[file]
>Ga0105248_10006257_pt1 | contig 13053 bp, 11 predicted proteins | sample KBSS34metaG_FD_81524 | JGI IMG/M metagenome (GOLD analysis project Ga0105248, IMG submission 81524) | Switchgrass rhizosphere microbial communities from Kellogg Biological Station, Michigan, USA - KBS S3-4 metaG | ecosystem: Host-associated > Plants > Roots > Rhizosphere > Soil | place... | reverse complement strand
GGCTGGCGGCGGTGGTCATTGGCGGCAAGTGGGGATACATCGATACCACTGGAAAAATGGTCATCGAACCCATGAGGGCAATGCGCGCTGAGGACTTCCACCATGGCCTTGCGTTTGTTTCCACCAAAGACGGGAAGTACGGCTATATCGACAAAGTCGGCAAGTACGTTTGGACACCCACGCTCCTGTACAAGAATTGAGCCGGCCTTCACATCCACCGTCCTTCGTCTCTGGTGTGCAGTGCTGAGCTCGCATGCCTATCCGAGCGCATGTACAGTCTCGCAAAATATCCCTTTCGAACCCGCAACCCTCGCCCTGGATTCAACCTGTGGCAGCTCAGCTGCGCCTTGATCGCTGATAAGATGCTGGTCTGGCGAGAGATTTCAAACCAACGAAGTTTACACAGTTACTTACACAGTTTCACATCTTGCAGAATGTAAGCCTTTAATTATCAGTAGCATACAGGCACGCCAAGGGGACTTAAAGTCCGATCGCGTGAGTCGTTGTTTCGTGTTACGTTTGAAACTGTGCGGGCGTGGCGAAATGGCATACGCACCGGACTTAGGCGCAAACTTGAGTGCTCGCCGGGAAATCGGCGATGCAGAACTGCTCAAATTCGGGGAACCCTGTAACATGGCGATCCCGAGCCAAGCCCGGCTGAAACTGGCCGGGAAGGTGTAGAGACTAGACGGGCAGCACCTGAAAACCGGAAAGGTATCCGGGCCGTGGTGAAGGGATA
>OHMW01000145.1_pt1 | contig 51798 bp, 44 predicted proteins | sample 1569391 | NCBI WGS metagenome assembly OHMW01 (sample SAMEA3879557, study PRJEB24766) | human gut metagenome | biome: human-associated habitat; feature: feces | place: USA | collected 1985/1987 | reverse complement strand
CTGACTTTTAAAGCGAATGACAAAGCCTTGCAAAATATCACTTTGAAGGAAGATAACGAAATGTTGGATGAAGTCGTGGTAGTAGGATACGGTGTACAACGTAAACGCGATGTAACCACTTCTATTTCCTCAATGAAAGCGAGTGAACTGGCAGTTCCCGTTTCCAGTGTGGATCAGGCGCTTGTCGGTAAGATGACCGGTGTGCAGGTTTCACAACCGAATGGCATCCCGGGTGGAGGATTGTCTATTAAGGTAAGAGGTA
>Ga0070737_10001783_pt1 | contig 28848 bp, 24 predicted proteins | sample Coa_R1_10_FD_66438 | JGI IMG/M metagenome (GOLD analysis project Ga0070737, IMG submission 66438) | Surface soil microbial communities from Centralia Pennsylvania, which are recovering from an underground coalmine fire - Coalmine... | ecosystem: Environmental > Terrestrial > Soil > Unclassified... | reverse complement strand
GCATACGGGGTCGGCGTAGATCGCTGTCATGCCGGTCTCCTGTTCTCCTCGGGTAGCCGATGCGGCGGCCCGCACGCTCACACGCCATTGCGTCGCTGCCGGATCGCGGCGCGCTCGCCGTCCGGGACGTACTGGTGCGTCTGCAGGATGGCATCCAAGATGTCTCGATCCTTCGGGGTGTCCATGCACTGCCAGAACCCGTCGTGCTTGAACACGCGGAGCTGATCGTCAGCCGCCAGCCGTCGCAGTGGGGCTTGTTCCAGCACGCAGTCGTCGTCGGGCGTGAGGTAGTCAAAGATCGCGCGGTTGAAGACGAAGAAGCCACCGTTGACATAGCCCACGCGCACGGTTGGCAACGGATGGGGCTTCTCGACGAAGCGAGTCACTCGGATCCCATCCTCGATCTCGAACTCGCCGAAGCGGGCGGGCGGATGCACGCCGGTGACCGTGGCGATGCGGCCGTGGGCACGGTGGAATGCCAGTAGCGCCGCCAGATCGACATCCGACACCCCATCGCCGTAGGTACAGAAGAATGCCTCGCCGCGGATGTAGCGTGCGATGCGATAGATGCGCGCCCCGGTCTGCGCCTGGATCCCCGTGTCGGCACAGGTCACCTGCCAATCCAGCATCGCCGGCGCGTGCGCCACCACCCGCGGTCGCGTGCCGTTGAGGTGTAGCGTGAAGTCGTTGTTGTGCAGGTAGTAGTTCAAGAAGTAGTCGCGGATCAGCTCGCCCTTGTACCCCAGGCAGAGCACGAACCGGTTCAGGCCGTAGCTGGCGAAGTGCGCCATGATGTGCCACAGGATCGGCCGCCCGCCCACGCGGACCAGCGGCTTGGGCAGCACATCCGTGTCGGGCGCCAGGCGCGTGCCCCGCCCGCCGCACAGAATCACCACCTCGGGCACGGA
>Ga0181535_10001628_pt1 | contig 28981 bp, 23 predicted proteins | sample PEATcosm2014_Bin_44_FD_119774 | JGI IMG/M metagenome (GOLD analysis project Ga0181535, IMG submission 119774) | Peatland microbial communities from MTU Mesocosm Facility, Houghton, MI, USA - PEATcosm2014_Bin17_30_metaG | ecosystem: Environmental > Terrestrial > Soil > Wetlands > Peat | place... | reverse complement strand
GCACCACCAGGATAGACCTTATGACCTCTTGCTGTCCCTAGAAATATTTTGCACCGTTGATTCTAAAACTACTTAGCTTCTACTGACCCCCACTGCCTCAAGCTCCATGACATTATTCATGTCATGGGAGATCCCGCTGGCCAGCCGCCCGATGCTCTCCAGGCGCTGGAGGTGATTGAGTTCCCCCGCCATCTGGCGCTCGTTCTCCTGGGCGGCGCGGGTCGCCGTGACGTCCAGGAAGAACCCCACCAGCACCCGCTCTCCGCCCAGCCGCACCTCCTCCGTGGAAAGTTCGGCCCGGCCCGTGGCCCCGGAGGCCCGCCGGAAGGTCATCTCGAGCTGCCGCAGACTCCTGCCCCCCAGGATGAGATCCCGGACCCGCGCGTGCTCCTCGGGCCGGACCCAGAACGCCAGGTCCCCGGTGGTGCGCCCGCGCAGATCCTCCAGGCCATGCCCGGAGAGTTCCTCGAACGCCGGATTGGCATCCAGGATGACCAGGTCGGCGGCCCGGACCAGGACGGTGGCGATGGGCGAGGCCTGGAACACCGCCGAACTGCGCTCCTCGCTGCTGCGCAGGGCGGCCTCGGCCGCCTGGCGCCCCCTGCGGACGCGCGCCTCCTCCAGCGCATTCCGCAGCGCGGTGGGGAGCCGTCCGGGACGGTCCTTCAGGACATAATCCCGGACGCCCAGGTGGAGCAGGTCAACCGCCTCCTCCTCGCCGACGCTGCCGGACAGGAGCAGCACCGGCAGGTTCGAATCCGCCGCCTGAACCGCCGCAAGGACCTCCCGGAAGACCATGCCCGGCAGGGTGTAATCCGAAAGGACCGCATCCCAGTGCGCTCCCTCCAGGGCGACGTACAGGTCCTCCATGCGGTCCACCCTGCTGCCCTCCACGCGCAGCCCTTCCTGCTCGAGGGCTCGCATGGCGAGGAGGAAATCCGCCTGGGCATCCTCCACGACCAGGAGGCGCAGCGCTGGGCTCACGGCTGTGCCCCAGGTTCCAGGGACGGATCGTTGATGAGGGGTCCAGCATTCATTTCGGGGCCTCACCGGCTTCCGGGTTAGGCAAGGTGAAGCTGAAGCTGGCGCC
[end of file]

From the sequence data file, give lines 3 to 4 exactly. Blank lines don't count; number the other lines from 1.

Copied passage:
>OHMW01000145.1_pt1 | contig 51798 bp, 44 predicted proteins | sample 1569391 | NCBI WGS metagenome assembly OHMW01 (sample SAMEA3879557, study PRJEB24766) | human gut metagenome | biome: human-associated habitat; feature: feces | place: USA | collected 1985/1987 | reverse complement strand
CTGACTTTTAAAGCGAATGACAAAGCCTTGCAAAATATCACTTTGAAGGAAGATAACGAAATGTTGGATGAAGTCGTGGTAGTAGGATACGGTGTACAACGTAAACGCGATGTAACCACTTCTATTTCCTCAATGAAAGCGAGTGAACTGGCAGTTCCCGTTTCCAGTGTGGATCAGGCGCTTGTCGGTAAGATGACCGGTGTGCAGGTTTCACAACCGAATGGCATCCCGGGTGGAGGATTGTCTATTAAGGTAAGAGGTA